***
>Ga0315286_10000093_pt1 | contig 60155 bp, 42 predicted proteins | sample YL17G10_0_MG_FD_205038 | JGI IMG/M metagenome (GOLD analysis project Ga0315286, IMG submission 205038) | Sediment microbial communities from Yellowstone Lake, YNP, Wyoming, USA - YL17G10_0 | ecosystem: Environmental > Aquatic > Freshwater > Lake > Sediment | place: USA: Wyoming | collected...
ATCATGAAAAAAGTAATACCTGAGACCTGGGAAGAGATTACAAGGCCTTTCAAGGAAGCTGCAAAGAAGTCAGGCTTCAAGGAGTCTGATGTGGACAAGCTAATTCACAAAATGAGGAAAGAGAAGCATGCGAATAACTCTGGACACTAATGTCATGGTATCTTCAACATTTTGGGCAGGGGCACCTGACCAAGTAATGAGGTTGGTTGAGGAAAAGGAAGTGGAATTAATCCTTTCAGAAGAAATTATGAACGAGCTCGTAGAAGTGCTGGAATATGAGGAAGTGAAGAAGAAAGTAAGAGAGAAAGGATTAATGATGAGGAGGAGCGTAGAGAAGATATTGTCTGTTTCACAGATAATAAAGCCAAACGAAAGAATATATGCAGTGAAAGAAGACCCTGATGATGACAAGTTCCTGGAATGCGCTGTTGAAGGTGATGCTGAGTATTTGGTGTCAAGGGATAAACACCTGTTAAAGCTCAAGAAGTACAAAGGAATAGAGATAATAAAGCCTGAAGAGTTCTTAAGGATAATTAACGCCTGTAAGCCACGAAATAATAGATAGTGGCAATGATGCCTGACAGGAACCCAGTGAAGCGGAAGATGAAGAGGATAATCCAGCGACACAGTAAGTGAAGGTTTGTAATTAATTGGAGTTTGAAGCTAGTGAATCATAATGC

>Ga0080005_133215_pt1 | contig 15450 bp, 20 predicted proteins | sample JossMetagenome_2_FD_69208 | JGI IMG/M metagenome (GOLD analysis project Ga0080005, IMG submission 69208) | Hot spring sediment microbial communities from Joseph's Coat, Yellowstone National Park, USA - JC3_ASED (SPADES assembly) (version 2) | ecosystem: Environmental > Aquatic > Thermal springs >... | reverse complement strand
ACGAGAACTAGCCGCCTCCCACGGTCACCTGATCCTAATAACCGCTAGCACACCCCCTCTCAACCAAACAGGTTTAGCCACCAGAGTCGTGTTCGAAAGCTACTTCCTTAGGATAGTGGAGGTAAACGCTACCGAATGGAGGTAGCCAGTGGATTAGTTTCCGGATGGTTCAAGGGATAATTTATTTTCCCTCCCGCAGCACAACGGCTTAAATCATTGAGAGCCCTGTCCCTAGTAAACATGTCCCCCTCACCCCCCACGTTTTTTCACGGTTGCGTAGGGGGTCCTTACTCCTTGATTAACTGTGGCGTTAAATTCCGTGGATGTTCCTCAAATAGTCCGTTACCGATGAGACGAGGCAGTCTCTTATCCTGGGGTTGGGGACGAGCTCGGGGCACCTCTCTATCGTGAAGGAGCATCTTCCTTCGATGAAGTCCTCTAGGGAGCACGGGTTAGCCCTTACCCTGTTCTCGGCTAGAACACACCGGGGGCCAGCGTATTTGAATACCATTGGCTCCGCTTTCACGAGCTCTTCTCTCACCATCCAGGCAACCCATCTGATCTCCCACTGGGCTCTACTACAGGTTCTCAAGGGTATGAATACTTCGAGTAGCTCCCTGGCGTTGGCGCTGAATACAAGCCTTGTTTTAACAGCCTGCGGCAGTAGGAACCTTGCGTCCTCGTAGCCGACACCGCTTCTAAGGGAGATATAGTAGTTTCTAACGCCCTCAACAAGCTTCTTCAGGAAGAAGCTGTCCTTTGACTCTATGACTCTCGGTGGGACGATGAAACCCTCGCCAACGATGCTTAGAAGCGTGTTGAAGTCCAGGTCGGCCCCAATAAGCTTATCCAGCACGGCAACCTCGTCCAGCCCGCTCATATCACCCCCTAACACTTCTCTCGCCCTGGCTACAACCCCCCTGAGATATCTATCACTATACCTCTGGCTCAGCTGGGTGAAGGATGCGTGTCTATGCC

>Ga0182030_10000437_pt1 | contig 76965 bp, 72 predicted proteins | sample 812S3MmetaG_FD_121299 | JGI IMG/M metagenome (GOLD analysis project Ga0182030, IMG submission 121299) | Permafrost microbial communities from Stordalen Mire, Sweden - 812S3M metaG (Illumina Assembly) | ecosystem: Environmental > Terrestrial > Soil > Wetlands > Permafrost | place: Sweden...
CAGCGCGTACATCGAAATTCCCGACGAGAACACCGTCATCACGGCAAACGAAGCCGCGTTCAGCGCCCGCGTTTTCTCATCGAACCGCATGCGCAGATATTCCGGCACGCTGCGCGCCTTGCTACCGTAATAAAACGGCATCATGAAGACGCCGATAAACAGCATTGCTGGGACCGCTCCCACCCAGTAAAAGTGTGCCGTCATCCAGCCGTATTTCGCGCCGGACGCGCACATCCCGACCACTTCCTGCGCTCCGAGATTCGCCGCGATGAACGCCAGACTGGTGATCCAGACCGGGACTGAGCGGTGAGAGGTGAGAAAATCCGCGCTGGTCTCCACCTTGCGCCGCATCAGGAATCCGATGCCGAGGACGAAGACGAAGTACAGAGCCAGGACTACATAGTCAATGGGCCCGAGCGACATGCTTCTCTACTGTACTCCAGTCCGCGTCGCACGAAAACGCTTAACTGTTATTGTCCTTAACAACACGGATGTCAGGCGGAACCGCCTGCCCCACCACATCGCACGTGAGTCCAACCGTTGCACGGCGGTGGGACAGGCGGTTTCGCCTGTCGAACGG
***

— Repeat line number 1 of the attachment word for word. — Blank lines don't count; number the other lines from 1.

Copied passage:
>Ga0315286_10000093_pt1 | contig 60155 bp, 42 predicted proteins | sample YL17G10_0_MG_FD_205038 | JGI IMG/M metagenome (GOLD analysis project Ga0315286, IMG submission 205038) | Sediment microbial communities from Yellowstone Lake, YNP, Wyoming, USA - YL17G10_0 | ecosystem: Environmental > Aquatic > Freshwater > Lake > Sediment | place: USA: Wyoming | collected...